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Admiral Peary students celebrate robotics victory

Mirror photo by Sean Sauro / Admiral Peary Area Vocational-Technical School students Tyler Hoffman (left) and Travis Brothers work Friday to remove parts from a pair of robots used to battle other robots built by students of competing schools. Admiral Peary students displayed their robots, which recently won first and second place at an area competition.

EBENSBURG — Two robots displayed spinning blades before accelerating to smash into one another Friday inside a local school’s lobby.

No, Cambria County was not the setting of the latest Transfor­­mers film. The robotics display was a celebration of Admiral Peary Area Vocational-Technical School students, who proved they’re the best at building robots designed to pulverize other robots.

In late April, two Admiral Peary teams won first- and second-place titles at the Southwestern Pennsylvania BotsIQ Finals competition at California University of Pennsylvania.

“They did an absolutely outstanding job,” said Mike Dolges, the school’s engineering technology instructor and BotsIQ adviser.

During the competition students used remote-control robots to battle robots controlled by teams from other schools. A team wins when it disables or destroys the other team’s bot, Dolges said.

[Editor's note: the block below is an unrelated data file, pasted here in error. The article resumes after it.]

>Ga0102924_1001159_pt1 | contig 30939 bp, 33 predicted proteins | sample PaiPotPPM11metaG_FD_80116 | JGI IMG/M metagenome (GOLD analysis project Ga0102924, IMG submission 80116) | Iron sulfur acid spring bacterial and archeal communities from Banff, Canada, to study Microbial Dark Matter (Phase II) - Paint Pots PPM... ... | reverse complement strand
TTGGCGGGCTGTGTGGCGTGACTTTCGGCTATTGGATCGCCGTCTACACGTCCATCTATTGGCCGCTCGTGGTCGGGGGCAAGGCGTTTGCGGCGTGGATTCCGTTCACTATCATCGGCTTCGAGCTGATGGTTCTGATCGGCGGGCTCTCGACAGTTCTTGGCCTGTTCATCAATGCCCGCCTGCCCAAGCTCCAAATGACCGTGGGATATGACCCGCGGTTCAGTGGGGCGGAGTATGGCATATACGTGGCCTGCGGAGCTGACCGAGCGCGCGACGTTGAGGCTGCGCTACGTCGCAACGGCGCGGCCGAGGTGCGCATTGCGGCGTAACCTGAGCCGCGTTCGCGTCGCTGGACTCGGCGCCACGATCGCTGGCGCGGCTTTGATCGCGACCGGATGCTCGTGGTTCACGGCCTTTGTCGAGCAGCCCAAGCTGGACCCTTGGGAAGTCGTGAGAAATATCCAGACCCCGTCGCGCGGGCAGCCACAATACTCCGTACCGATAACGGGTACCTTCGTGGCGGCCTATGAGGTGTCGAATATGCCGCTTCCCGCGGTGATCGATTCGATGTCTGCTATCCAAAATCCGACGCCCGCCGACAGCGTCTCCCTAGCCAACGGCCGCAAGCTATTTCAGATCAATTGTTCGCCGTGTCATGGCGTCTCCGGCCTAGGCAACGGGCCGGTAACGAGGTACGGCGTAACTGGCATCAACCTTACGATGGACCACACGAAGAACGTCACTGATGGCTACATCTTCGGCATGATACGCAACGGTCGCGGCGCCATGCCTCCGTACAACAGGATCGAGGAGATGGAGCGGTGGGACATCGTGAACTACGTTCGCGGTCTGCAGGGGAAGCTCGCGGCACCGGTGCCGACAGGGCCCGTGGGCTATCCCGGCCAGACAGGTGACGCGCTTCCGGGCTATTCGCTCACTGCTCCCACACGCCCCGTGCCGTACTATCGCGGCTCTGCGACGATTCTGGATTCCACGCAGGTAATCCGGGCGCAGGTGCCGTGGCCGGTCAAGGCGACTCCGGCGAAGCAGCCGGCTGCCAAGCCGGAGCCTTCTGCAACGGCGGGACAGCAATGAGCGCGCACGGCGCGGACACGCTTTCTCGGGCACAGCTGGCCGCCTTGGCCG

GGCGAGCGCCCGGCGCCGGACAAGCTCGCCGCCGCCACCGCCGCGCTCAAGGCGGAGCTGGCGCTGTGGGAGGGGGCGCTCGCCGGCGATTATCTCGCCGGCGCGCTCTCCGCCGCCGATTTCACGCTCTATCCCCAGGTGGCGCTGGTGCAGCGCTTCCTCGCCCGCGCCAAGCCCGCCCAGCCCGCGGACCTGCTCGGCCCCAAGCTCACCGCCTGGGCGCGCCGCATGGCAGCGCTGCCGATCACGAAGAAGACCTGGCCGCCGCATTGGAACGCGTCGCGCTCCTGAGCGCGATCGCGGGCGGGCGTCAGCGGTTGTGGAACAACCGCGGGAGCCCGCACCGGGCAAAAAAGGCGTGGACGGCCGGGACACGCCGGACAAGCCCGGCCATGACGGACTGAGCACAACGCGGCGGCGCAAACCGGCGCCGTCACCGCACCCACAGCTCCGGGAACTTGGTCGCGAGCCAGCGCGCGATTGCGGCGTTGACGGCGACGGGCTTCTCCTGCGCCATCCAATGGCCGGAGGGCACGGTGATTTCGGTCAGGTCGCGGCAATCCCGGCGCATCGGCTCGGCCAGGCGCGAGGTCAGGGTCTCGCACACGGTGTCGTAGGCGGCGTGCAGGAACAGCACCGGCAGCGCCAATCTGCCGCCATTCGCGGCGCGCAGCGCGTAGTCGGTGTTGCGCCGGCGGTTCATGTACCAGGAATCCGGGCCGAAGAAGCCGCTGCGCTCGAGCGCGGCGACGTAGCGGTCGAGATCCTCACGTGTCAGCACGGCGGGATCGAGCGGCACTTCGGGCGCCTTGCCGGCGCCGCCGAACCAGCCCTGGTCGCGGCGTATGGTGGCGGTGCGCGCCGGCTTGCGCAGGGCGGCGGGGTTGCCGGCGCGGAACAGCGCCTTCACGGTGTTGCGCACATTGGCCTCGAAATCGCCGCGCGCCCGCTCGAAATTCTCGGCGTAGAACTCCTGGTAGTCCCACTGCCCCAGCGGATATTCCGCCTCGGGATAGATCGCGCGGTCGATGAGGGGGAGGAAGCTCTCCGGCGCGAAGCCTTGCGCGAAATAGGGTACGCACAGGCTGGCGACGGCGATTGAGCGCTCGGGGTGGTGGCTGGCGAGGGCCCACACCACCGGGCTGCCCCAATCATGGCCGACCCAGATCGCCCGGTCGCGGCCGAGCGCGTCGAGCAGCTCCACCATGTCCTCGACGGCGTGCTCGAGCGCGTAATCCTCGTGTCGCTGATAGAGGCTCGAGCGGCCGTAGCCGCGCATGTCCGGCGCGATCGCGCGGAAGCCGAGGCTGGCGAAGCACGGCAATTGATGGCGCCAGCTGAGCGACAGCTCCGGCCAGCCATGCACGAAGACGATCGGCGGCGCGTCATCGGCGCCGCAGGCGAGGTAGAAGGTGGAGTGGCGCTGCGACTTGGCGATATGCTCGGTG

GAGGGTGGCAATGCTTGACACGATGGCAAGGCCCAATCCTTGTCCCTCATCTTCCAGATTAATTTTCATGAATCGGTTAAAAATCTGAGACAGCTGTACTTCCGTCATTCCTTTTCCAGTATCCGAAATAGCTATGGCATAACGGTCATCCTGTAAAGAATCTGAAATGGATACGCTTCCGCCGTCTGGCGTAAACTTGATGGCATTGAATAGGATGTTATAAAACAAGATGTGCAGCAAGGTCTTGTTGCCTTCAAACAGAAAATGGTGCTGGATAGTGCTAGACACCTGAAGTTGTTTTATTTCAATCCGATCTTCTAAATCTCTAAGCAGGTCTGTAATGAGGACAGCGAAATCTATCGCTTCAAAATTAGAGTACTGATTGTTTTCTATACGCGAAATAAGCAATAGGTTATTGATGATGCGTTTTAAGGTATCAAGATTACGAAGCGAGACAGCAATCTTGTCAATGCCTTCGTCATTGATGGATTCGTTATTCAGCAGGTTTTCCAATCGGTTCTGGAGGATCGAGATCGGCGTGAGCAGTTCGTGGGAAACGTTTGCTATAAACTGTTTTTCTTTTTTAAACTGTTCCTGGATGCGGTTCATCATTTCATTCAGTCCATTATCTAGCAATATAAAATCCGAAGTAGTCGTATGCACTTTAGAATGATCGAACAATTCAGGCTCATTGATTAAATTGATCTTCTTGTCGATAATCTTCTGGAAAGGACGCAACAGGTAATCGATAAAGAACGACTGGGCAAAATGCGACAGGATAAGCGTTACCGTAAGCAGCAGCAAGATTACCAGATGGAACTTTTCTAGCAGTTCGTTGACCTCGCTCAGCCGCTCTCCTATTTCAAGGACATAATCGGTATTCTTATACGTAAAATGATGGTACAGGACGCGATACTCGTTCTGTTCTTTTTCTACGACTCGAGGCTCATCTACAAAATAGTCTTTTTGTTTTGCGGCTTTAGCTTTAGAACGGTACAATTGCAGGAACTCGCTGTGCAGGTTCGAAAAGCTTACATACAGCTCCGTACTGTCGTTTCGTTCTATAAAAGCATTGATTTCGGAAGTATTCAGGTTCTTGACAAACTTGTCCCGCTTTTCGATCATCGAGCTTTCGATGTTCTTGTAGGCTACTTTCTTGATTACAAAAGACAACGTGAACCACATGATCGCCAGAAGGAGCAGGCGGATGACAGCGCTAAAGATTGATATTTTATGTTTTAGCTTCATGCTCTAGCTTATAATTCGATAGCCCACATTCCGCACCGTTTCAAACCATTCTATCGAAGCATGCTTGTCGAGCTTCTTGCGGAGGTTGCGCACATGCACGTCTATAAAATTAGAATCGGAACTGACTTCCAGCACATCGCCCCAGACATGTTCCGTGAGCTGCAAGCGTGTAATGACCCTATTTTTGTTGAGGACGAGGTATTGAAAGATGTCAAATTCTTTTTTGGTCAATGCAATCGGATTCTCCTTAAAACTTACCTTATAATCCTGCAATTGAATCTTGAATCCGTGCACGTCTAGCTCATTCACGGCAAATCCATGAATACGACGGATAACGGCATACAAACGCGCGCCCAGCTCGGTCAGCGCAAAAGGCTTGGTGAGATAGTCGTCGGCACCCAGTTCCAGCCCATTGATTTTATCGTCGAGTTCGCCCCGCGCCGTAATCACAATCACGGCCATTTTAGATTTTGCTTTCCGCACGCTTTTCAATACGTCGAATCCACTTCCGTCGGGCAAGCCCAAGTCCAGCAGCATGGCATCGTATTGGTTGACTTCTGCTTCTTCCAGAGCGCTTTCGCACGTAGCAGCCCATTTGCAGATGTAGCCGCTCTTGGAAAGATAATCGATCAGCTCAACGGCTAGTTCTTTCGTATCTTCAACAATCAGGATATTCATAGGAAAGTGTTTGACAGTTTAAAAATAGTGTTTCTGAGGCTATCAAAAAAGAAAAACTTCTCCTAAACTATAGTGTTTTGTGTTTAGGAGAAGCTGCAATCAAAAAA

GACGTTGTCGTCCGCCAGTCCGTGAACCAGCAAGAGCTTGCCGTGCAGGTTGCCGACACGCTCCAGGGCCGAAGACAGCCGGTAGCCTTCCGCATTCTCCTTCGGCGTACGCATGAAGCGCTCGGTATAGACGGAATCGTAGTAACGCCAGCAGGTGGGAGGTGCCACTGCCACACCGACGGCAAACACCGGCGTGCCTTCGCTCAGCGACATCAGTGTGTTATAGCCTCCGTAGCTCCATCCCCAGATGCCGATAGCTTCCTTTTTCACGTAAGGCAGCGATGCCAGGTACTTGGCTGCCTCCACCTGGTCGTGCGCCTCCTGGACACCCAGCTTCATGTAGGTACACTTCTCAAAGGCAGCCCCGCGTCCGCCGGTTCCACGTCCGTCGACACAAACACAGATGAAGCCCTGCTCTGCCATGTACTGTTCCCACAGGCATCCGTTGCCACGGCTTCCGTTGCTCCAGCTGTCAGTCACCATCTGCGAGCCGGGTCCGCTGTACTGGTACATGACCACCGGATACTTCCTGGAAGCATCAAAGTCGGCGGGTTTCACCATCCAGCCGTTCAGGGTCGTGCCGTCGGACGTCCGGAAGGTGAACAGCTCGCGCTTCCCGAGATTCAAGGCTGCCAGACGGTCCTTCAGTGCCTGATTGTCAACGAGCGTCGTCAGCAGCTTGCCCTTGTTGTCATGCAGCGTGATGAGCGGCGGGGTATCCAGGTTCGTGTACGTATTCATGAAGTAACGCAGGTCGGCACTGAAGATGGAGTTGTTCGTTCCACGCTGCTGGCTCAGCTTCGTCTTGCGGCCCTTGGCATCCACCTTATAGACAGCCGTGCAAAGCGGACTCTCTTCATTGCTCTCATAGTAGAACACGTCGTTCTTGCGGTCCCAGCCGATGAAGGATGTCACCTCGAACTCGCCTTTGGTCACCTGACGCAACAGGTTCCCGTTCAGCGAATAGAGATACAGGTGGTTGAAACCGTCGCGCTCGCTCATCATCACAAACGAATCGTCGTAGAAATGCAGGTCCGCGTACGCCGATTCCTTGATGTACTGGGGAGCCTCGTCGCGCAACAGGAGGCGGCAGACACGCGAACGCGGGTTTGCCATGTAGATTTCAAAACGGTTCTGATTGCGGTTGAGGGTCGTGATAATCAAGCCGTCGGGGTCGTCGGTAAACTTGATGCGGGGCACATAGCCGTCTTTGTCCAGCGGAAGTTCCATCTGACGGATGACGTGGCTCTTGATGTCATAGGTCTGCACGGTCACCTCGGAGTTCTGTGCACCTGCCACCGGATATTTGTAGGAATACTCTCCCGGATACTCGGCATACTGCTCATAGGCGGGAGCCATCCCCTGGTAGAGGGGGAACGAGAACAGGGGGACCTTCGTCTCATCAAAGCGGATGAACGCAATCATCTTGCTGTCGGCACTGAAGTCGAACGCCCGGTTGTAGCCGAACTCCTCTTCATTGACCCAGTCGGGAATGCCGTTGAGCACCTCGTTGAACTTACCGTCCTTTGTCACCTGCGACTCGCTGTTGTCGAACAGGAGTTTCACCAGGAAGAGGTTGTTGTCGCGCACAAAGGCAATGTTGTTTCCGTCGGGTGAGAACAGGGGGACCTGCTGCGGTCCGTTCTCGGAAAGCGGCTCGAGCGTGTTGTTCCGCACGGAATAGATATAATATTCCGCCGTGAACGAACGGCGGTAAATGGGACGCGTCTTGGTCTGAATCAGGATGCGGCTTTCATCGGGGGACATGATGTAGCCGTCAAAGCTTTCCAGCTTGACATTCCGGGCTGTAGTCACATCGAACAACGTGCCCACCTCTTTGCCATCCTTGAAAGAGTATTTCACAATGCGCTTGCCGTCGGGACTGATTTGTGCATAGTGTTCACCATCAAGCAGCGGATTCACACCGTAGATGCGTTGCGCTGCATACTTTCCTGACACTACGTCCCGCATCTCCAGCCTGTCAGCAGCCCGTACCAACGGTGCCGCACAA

Students from 62 schools competed with 80 individual robots, he said.

But before they could compete, students had to build their bots, which provided a learning experience, Dolges said.

“We design and fabricate many of the parts,” he said, explaining engineering and construction of the robots also is completed by students.

The popular class has become a tool to get students interested in science- and math-related courses, Dolges said.

Robot construction costs about $1,200 — paid for by a combination of budgeted funds, grants and fundraising donations, Dolges said.

This year, students in two teams — Nightmare and Crusader — built robots, and they won big at the recent competition. Nightmare took second place, and Crusader took first.

“We’re extremely proud that both groups could achieve first and second place,” Dolges said.

Admiral Peary Executive Director Ken Jubas pointed out the school’s teams have placed in the competition over the past eight years.

“Every year, we get better,” Jubas said.

For the first-place win, team Crusader was awarded $1,000 — which will go back into the program — as well as a chance to compete in the National Robotics League Competition later this month at California Univer­sity of Pennsylvania.

Cambria County President Commissioner Thomas Chernisky attended a presentation Friday at the school, where he honored the students for their achievements.

Crusader’s captain Travis Brothers, a senior at the school, said he thinks his robot has a good chance to win at the national level.

But he admits some teams were close to defeating the Admiral Peary bot earlier this year.

“They tossed us around pretty good,” he said.

Win or lose, Brothers said the opportunity to build and operate the robots has been a welcome learning experience.

“It’s a lot of fun because we not only get to learn, we get to do a lot of hands-on work,” he said.

Mirror Staff Writer Sean Sauro is at 946-7535.

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